117th Aviation Company History

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Don Colson

Move to Dong Ba Thin 1965

March 1, 2019 "Move to Dong Ba Thin" from Don Colston           There was nothing but a clear spot in the jungle when we arrived. This time was around mid-August 1965, and my DROS was in early November. There was no water or electricity. Squad tents, and c-rations were the norm until a field mess kitchen was established. Some NCO's got a brand new 10kw diesel generator and burned out the starter not knowing how to start it. This was about two weeks after we got there. I went to 1st Sgt Erickson and asked him if he wanted me to start the generator. He asked me if I knew how! I went to diesel mechanic school! Took a starter out of an old gas generator that didn't work, got the fuel pumps pumping and away it went. Boy they all come a running. Erickson told me from that day forward my job was to keep that generator fueled, running, and get power to the CO's tent. We had choppers to be attended to also. It all worked out.

We slept on the ground under the squad tents for a few weeks before we even got cots. A shower was built out of 55 gal drums up on timbers. It was a bare bones outpost. When I left there in early November it was a huge mud hole, the generator was still on a trailer, and I told the fellow who replaced me about the agreement I had for the fuel truck to fill the two barrels each time he brought fuel in. It was a ramshackle outfit for sure. It really must have been built up in a year or more between when I left and when you arrived. I heard about Cam Ranh Bay, but had no idea where it was from the mud-hole. 

I was looking for a picture of the sign I had that said "Dong Ba Thin International Airport" stuck on a sign showing the tents and the mud!! One of the pilots made it. I'll find it and send you a copy!

Will get my check in the mail next week. Been snowing here every other day!! Got 5" today. We have had 44" in the yard since Feb 4th!! Record snowfall. Goes down below zero every night. Don't know when it all is gonna melt, but the ground is frozen down to 3' so its gonna run off. I fear there is gonna be an awful lot of flooding in April.

Take care,


Keith Alleger

1968 Aircraft Crash -  Tay Ninh

Keith Alleger

Yesterday at 2:08 PM 2018

50 years ago today 595 was shot down NW of Tay Ninh near the Cambodian border. On board were AC 1LT Tom Frame, PP WO1 Martin Bixler, CE SP4 Roger Smith, G Sp5 Michael McCafferty and two SF Pax CPT Mann and SFC Davis. At the time they were hovering above the canopy attempting to resupply ammo to a B-36 Battalion that was in a fire fight with an NVA Unit. The aircraft rotated as it fell through the trees landing on its left side. Smith and Mann were killed in the crash. Frame sustained a bad concussion, Davis had severe wounds, Bixler and McCafferty got out of the aircraft unscathed. LT Frame and SFC Davis were rescued by SF personnel, WO Bixler and SP McCafferty were captured by the NVA. Their bodies were later discovered, their hands and feet were bound with commo wire, they had been shot in the back and were decapitated with some kind of explosive. I was scheduled to fly with Lt Frame that day but when the resupply mission was planned, in the wee hours of the morning, LT Frame woke up Bixler instead of me. Martin Bixler's death has haunted me ever since.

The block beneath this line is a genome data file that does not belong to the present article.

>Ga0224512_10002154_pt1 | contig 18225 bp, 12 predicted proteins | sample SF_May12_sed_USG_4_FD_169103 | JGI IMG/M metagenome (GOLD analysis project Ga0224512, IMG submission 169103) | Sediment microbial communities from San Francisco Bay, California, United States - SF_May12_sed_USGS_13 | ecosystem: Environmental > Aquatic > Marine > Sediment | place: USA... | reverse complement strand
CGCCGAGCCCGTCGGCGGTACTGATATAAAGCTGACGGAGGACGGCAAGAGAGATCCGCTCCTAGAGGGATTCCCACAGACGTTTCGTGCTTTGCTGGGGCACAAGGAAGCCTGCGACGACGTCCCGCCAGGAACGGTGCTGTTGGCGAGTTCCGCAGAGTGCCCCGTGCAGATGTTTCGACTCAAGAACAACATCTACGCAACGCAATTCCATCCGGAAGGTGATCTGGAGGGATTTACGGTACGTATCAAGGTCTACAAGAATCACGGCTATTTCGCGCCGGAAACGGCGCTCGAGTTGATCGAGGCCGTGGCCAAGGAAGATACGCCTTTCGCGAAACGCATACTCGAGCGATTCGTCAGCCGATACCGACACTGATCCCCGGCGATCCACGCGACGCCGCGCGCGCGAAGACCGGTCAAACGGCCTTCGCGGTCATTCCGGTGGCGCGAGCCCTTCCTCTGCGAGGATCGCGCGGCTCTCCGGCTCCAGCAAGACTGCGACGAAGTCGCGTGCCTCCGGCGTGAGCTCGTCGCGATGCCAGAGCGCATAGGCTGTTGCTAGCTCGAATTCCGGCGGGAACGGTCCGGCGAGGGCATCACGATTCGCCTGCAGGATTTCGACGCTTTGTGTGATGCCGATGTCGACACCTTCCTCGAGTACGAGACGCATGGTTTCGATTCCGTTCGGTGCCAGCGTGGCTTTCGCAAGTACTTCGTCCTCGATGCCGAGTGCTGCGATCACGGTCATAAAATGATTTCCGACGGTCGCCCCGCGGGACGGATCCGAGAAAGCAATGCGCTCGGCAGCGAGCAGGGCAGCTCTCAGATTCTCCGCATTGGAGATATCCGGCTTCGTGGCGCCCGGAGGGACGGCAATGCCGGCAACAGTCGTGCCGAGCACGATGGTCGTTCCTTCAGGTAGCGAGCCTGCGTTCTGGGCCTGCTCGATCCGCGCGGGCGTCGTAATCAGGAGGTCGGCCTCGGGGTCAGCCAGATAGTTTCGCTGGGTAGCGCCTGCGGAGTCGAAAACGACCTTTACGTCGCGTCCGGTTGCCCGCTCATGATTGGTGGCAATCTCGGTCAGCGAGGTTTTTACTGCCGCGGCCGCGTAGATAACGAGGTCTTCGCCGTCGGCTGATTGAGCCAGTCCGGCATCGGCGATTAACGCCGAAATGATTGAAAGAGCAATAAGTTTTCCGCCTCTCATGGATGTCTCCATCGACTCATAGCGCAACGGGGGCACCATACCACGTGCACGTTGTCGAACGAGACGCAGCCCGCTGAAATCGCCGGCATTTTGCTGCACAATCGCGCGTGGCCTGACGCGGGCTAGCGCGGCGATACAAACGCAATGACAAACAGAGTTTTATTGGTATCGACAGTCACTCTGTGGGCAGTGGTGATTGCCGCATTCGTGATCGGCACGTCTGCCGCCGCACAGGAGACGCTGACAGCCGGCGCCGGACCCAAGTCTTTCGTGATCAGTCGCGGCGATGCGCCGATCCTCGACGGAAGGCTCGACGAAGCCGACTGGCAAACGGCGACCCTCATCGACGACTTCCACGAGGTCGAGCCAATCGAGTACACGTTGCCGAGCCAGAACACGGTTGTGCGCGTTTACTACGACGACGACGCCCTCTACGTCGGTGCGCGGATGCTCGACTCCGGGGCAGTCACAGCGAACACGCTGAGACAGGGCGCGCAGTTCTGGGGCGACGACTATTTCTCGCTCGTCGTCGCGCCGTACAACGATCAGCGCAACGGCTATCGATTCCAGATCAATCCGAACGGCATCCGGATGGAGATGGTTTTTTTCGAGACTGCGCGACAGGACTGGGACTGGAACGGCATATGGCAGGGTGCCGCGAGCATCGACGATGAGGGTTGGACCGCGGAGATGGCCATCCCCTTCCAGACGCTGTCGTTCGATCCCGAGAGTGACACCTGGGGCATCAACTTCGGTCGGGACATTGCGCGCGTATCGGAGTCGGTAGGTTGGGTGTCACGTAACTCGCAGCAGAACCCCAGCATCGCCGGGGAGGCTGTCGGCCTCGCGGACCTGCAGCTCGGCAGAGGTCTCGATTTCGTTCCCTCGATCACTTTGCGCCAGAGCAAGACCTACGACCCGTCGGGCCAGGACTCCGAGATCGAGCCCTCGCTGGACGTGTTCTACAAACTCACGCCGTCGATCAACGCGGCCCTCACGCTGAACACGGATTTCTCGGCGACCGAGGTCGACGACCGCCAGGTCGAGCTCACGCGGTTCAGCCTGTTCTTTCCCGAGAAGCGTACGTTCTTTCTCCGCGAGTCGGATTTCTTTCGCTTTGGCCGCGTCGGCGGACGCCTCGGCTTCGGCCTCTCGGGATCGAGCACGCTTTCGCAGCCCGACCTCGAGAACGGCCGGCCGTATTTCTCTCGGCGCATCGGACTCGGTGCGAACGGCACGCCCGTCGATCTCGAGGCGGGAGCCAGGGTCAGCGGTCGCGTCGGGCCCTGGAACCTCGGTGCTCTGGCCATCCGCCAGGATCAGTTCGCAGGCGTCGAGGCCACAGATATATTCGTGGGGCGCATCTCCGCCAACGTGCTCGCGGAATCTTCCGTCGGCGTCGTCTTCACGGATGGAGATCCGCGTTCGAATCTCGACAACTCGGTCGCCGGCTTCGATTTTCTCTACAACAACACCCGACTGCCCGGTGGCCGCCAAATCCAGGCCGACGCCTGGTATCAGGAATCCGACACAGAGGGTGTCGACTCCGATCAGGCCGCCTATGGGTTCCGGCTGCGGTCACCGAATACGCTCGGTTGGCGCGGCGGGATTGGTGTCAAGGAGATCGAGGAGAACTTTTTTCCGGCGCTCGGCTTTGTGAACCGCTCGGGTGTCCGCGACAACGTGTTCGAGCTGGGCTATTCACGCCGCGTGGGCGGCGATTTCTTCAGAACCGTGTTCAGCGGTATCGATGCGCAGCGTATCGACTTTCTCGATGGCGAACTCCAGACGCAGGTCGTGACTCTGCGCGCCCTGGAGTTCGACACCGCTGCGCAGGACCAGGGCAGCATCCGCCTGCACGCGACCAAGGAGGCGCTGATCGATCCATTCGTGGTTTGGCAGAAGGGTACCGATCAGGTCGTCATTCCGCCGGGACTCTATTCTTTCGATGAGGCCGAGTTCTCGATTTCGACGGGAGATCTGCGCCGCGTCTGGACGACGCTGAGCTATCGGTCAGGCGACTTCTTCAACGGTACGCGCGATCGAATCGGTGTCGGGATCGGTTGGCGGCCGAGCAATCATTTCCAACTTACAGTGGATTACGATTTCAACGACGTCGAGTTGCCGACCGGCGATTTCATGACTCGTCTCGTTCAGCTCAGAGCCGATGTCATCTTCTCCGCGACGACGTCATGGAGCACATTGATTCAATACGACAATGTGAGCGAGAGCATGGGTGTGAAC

From VHPA Magazine

This article From VHPA

I pulled these "factoids" from the VHPA site. So, many thanks for all the effort to acquire them. A number of years ago I decided that I would write my recollections of my time in the Army, for my children and to exorcise my demons. I pulled information from many places to flesh out my story. If anyone asks about the war in Vietnam, what it was like for those of us who flew...these statistics are a mouthful.

Helicopter Losses During the Vietnam War

There were about 12,000 helicopters that served in the Vietnam War (we have specific tail numbers for 11,827 from
all services). See below for losses.

Bell Helicopter built 10,005 Hueys from 1957 to 1975. Prior to 1957, there were three XH-40 prototypes and six
YH-40 test helicopters manufactured. Of the 10,005 production Hueys, the first 732 were designated HU-1A and
HU-1B. 9,216 of these went to the U.S. Army, 79 to the U.S. Air Force, 42 to the U.S. Navy, and 127 to the U.S.
Marine Corps. The rest went to other countries.

Our records show that 7,013 Hueys served in the Vietnam War. Almost all were Army.

served destroy pilots crew

UH-1 80 80 36 17
UH-1A 8 1
UH-1B 729 376 139 144
UH-1C 696 415 167 158
UH-1D 1,926 1,028 224 247
UH-1E 156 100 39 41
UH-1F 31 18 4 5
UH-1H 3,375 1,285 457 487
UH-1L 2
UH-1M5 5 3
UH-1N 2 2
UH-1P 3 3 1

7,013 3,305 1,074 1,103 = 47% destroyed

Total helicopter pilots killed in the Vietnam War was 2,202. Total non-pilot crew members was 2704. Based on a
database I got recently from the Pentagon, we estimate that over 40,000 helicopter pilots served in the Vietnam War.

To help in understanding the above numbers, the first 80 Hueys are missing a letter for some unknown reason. UH1Ds
were upgraded to UH-1Hs. That is why you see a higher percent of losses for UH-1Ds. They were destroyed
before they were upgraded to Hs. They were both used as slicks so they should be counted together when making
any conclusions. UH-1Bs were upgraded to UH-1Cs then to UH-1Ms. Most of the UH-1Bs and nearly all of the UH1Cs
were used as gunships. The UH-1E, F, L, N and P were typically non-Army.

2,709 people were killed while in Hueys.